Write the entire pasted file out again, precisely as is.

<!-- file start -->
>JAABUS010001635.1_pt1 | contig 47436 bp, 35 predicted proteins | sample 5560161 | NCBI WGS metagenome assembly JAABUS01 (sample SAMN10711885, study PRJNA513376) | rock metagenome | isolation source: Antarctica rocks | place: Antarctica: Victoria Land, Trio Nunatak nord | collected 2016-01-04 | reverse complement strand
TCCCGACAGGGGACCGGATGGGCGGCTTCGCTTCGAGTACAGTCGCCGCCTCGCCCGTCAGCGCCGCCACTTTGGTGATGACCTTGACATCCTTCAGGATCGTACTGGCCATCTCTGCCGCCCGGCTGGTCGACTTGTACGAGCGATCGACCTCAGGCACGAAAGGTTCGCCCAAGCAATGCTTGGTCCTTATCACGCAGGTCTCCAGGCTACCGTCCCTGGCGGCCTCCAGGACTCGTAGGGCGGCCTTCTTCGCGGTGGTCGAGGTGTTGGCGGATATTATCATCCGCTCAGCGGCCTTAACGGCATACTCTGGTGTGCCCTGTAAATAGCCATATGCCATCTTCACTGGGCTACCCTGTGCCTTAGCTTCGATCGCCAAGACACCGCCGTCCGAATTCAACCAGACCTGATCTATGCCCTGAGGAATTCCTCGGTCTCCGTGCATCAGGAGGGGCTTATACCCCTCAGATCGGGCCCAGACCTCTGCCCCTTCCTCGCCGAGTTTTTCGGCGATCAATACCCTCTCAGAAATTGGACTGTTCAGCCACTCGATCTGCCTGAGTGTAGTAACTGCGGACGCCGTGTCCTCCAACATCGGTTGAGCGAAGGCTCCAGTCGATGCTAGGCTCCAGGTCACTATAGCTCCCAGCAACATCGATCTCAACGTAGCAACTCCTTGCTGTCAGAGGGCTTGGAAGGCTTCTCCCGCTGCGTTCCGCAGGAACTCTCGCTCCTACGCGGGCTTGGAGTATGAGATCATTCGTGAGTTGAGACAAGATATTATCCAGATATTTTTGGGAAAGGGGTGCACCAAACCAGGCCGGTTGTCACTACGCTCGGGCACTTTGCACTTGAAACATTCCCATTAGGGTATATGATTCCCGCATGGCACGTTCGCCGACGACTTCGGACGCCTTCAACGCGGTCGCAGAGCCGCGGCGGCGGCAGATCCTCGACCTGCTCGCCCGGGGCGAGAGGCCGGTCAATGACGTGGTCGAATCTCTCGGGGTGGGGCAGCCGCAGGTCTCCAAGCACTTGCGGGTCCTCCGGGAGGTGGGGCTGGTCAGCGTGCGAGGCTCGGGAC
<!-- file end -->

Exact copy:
>JAABUS010001635.1_pt1 | contig 47436 bp, 35 predicted proteins | sample 5560161 | NCBI WGS metagenome assembly JAABUS01 (sample SAMN10711885, study PRJNA513376) | rock metagenome | isolation source: Antarctica rocks | place: Antarctica: Victoria Land, Trio Nunatak nord | collected 2016-01-04 | reverse complement strand
TCCCGACAGGGGACCGGATGGGCGGCTTCGCTTCGAGTACAGTCGCCGCCTCGCCCGTCAGCGCCGCCACTTTGGTGATGACCTTGACATCCTTCAGGATCGTACTGGCCATCTCTGCCGCCCGGCTGGTCGACTTGTACGAGCGATCGACCTCAGGCACGAAAGGTTCGCCCAAGCAATGCTTGGTCCTTATCACGCAGGTCTCCAGGCTACCGTCCCTGGCGGCCTCCAGGACTCGTAGGGCGGCCTTCTTCGCGGTGGTCGAGGTGTTGGCGGATATTATCATCCGCTCAGCGGCCTTAACGGCATACTCTGGTGTGCCCTGTAAATAGCCATATGCCATCTTCACTGGGCTACCCTGTGCCTTAGCTTCGATCGCCAAGACACCGCCGTCCGAATTCAACCAGACCTGATCTATGCCCTGAGGAATTCCTCGGTCTCCGTGCATCAGGAGGGGCTTATACCCCTCAGATCGGGCCCAGACCTCTGCCCCTTCCTCGCCGAGTTTTTCGGCGATCAATACCCTCTCAGAAATTGGACTGTTCAGCCACTCGATCTGCCTGAGTGTAGTAACTGCGGACGCCGTGTCCTCCAACATCGGTTGAGCGAAGGCTCCAGTCGATGCTAGGCTCCAGGTCACTATAGCTCCCAGCAACATCGATCTCAACGTAGCAACTCCTTGCTGTCAGAGGGCTTGGAAGGCTTCTCCCGCTGCGTTCCGCAGGAACTCTCGCTCCTACGCGGGCTTGGAGTATGAGATCATTCGTGAGTTGAGACAAGATATTATCCAGATATTTTTGGGAAAGGGGTGCACCAAACCAGGCCGGTTGTCACTACGCTCGGGCACTTTGCACTTGAAACATTCCCATTAGGGTATATGATTCCCGCATGGCACGTTCGCCGACGACTTCGGACGCCTTCAACGCGGTCGCAGAGCCGCGGCGGCGGCAGATCCTCGACCTGCTCGCCCGGGGCGAGAGGCCGGTCAATGACGTGGTCGAATCTCTCGGGGTGGGGCAGCCGCAGGTCTCCAAGCACTTGCGGGTCCTCCGGGAGGTGGGGCTGGTCAGCGTGCGAGGCTCGGGAC